They knew (or should have known) the minute those cubs were born that this was the eventual outcome. And it shouldn’t have happened in the first place. I think that their actions are justifiable given the circumstances, but if they hadn’t backed themselves into a corner the way they did, there would have been a better outcome.

I’d heard some rumblings about the research you mentioned, but I haven’t really gotten into it yet. Thank you for the reminder! :)

In which carriemp does a much better job summarizing and vocalizing my disparity at the Denmark Lions situation than I did.

Every word of this is worth reading. I love civilized debates.

zohbugg:

blackbanshee:

conkersradfurday:

do-androidsdreamof-electricsheep:

A Wet Dream on Elm Street (2011)

how do you even jerk off to this

ARE THOSE VIBRATERS ON HIS FINGERS

Yo that isn’t even a cheap halloween mask. That is a full quality professional prosthetic. Also the dialogue is fucking gold. Trailer here.

janellacus:

jellysnack:

Australian cast of The Lion King sings on a plane.  Because actors are nerds no matter where they are.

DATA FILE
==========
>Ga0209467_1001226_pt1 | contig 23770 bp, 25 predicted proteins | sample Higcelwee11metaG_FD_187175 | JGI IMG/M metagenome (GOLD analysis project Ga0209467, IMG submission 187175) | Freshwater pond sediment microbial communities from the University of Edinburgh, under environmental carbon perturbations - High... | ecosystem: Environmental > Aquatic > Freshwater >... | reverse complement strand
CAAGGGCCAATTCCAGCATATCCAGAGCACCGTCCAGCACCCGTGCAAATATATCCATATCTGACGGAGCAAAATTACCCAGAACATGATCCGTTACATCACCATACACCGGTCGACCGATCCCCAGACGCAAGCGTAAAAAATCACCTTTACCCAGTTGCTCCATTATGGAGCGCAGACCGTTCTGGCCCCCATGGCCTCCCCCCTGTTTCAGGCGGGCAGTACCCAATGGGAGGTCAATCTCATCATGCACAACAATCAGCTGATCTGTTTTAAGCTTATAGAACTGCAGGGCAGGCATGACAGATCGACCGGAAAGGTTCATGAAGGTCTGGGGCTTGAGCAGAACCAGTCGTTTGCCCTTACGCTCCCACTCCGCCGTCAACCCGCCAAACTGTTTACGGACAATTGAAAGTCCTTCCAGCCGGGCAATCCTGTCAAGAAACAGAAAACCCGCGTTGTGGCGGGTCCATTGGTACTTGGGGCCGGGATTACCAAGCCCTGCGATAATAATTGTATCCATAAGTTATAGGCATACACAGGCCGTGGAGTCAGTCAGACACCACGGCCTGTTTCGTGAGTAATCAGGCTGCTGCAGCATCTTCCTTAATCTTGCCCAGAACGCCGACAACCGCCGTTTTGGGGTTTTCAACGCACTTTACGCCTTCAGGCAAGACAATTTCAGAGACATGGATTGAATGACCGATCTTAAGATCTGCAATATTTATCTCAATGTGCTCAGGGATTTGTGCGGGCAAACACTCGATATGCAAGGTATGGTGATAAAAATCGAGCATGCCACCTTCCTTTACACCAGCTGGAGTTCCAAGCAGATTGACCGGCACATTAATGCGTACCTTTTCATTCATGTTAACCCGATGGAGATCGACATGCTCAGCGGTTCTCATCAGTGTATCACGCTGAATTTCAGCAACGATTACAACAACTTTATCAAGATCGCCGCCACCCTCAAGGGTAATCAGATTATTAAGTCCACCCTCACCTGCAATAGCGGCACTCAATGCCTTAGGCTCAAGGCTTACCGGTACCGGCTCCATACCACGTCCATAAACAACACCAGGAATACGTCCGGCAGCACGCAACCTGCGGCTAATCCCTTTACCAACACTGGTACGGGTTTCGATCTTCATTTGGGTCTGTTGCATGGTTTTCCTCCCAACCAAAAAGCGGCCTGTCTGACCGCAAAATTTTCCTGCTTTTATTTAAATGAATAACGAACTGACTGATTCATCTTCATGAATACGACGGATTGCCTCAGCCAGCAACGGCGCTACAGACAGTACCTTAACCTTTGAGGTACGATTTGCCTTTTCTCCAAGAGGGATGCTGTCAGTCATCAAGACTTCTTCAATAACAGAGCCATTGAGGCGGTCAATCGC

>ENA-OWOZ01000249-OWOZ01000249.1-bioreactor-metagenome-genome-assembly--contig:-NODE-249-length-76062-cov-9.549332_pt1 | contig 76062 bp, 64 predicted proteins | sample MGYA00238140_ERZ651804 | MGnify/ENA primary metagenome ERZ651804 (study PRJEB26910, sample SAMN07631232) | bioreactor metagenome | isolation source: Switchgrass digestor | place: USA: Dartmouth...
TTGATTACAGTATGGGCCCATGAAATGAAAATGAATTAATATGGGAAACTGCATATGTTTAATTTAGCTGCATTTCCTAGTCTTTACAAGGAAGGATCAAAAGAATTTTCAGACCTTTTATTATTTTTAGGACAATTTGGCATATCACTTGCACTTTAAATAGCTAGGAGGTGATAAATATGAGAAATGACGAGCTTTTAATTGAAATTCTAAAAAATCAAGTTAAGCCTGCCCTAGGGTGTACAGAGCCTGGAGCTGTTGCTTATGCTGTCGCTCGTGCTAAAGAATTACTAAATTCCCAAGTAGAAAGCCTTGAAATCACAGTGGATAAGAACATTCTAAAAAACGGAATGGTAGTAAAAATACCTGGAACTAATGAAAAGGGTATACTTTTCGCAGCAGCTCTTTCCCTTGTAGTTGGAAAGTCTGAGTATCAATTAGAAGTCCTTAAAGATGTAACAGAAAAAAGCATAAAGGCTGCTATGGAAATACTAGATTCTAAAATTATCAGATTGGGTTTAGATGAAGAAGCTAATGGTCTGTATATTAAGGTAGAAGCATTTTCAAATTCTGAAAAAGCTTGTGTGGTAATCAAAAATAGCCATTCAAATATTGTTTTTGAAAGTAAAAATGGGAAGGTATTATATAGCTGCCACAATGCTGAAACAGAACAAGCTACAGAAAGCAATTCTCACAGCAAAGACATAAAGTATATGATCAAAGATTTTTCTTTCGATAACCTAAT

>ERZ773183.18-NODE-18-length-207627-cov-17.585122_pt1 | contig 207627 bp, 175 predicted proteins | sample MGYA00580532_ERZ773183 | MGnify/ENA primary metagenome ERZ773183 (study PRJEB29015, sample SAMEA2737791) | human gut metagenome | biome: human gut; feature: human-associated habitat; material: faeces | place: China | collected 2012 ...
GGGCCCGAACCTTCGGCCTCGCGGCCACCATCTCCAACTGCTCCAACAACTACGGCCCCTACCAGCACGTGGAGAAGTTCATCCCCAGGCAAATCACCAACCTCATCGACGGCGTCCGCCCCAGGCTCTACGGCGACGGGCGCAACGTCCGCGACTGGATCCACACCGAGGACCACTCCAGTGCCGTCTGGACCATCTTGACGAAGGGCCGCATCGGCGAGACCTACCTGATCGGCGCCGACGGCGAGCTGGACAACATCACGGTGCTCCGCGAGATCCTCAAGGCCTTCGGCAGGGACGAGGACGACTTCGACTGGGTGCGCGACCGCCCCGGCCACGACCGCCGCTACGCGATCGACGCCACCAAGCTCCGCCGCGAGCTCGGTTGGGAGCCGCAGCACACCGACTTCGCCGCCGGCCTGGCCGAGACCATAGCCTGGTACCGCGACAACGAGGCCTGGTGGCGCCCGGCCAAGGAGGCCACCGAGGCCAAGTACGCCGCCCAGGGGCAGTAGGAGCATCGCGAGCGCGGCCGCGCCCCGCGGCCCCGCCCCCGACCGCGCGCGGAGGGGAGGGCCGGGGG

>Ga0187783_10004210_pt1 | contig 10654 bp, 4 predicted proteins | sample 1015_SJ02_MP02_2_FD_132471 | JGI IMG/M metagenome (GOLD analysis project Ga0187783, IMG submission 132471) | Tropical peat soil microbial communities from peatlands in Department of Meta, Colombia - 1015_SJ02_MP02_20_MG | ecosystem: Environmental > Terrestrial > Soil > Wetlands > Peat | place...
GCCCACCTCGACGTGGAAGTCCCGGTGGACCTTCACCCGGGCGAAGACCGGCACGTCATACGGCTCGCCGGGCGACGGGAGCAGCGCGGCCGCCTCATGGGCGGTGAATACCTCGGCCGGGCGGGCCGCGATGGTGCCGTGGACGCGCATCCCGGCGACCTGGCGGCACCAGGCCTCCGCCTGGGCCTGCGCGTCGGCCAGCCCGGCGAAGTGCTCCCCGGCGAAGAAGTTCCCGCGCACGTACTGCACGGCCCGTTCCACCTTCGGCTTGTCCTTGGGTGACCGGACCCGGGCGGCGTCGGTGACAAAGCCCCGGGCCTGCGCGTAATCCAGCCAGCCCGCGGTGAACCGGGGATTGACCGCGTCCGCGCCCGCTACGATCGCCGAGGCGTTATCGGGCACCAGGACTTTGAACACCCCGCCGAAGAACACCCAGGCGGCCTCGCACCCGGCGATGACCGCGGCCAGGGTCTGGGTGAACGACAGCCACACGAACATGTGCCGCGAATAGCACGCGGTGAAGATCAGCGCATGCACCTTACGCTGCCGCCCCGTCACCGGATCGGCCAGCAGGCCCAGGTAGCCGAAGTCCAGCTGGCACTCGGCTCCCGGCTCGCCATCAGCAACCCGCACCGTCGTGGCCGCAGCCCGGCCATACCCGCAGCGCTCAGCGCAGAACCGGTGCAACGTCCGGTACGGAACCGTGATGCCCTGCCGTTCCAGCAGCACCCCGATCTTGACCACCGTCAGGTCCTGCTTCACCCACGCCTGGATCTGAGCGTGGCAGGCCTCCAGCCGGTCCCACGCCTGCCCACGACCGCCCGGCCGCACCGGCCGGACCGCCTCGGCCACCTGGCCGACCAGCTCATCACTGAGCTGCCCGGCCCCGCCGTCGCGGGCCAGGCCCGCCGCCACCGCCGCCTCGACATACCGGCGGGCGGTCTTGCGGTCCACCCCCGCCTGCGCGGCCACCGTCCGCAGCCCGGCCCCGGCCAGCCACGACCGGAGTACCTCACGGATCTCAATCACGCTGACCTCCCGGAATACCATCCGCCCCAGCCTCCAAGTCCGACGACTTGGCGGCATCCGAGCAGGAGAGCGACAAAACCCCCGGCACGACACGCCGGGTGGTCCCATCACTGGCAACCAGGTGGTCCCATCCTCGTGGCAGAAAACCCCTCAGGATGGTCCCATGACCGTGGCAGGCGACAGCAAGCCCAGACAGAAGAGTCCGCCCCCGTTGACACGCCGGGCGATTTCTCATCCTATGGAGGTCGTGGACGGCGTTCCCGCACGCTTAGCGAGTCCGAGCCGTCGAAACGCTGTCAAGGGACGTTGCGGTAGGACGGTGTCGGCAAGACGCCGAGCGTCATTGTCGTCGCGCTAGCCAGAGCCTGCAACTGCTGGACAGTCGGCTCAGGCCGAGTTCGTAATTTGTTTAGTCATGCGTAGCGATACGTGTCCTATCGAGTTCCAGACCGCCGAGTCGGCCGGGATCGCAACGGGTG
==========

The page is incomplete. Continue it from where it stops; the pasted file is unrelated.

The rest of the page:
Are tears what you wanted because that was fucking beautiful.

(via zohbugg)

Sometimes I really hope my ex feels like shit for treating me so badly I developed PTSD, but then I remember that she probably doesn’t know and is probably still denying the fact she abused me.

*sigh*

I really shouldn’t be so consumed with rage that I just want to see her suffer twice as much as she made me suffer. This was not like me before I developed PTSD…

Well, maybe someday I’ll learn to let it go.

When petting Phoenix:

Phoenix: Oooh yes, scratch my ears like this, pet meee, pet meee ooohh yes I do like the attention WAIT NO WHAT ARE YOU DOING STOP TOUCHING ME IMMEDIATELY GET AWAY FROM MEEEEE

mach712:


          If this is to end in fireThen we should all burn together


I don’t have any fire on hand so the closest I could get is a Roy Mustang pose.

Now all you need to do is start screaming about girls in mini skirts.

mach712:

          If this is to end in fire
Then we should all burn together

I don’t have any fire on hand so the closest I could get is a Roy Mustang pose.

Now all you need to do is start screaming about girls in mini skirts.

(Source: gifperv, via helloslyart)

not-terribly-elegant:

theroguefeminist:

image

We’re we.

Here fuck.

We’re shit.

Queer up.

QUEER UP, SHIT.

(via lacigreen)

billykaplann:

if you want posts to be about “everybody” go fucking make your own posts like “everybody deserves to be protected” “everybody is beautiful” or whatever bullshit don’t fucking steal someone else’s post about a specific group of people jfc

(Source: antiheroing, via theunicornkittenkween)